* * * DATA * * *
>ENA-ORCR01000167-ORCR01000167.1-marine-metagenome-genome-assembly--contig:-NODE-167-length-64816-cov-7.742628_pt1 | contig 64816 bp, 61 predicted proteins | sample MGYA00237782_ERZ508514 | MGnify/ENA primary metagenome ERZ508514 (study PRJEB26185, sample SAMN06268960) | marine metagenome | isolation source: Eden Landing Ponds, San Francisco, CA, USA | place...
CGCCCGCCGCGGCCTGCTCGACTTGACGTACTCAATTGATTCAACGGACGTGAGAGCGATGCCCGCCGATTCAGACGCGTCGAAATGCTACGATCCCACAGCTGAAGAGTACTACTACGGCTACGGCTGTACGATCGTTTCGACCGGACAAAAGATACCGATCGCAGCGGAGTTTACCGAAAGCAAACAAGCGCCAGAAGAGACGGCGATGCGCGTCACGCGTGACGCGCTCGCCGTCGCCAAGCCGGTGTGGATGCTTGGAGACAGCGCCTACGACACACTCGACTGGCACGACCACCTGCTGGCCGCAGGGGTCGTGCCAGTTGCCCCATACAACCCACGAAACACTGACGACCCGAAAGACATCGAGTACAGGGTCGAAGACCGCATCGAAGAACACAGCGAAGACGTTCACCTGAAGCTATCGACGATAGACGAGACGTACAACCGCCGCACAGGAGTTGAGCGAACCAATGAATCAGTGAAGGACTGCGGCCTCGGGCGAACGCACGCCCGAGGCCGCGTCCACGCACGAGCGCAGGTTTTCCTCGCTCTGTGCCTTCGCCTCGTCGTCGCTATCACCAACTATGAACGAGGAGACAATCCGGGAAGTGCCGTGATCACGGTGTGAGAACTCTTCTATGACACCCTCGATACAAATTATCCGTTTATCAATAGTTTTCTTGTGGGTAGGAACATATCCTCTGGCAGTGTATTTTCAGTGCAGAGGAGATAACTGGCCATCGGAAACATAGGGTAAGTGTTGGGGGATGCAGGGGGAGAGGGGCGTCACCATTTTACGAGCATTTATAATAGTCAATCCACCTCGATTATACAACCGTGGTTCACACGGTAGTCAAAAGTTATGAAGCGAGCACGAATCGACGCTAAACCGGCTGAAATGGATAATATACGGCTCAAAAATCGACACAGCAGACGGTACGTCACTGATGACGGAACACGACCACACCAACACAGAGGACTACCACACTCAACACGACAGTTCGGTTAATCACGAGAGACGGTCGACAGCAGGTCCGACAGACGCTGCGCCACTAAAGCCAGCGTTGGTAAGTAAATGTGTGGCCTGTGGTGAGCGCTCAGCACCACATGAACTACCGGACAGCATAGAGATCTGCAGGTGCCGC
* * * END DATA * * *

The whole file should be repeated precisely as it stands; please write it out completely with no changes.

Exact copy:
>ENA-ORCR01000167-ORCR01000167.1-marine-metagenome-genome-assembly--contig:-NODE-167-length-64816-cov-7.742628_pt1 | contig 64816 bp, 61 predicted proteins | sample MGYA00237782_ERZ508514 | MGnify/ENA primary metagenome ERZ508514 (study PRJEB26185, sample SAMN06268960) | marine metagenome | isolation source: Eden Landing Ponds, San Francisco, CA, USA | place...
CGCCCGCCGCGGCCTGCTCGACTTGACGTACTCAATTGATTCAACGGACGTGAGAGCGATGCCCGCCGATTCAGACGCGTCGAAATGCTACGATCCCACAGCTGAAGAGTACTACTACGGCTACGGCTGTACGATCGTTTCGACCGGACAAAAGATACCGATCGCAGCGGAGTTTACCGAAAGCAAACAAGCGCCAGAAGAGACGGCGATGCGCGTCACGCGTGACGCGCTCGCCGTCGCCAAGCCGGTGTGGATGCTTGGAGACAGCGCCTACGACACACTCGACTGGCACGACCACCTGCTGGCCGCAGGGGTCGTGCCAGTTGCCCCATACAACCCACGAAACACTGACGACCCGAAAGACATCGAGTACAGGGTCGAAGACCGCATCGAAGAACACAGCGAAGACGTTCACCTGAAGCTATCGACGATAGACGAGACGTACAACCGCCGCACAGGAGTTGAGCGAACCAATGAATCAGTGAAGGACTGCGGCCTCGGGCGAACGCACGCCCGAGGCCGCGTCCACGCACGAGCGCAGGTTTTCCTCGCTCTGTGCCTTCGCCTCGTCGTCGCTATCACCAACTATGAACGAGGAGACAATCCGGGAAGTGCCGTGATCACGGTGTGAGAACTCTTCTATGACACCCTCGATACAAATTATCCGTTTATCAATAGTTTTCTTGTGGGTAGGAACATATCCTCTGGCAGTGTATTTTCAGTGCAGAGGAGATAACTGGCCATCGGAAACATAGGGTAAGTGTTGGGGGATGCAGGGGGAGAGGGGCGTCACCATTTTACGAGCATTTATAATAGTCAATCCACCTCGATTATACAACCGTGGTTCACACGGTAGTCAAAAGTTATGAAGCGAGCACGAATCGACGCTAAACCGGCTGAAATGGATAATATACGGCTCAAAAATCGACACAGCAGACGGTACGTCACTGATGACGGAACACGACCACACCAACACAGAGGACTACCACACTCAACACGACAGTTCGGTTAATCACGAGAGACGGTCGACAGCAGGTCCGACAGACGCTGCGCCACTAAAGCCAGCGTTGGTAAGTAAATGTGTGGCCTGTGGTGAGCGCTCAGCACCACATGAACTACCGGACAGCATAGAGATCTGCAGGTGCCGC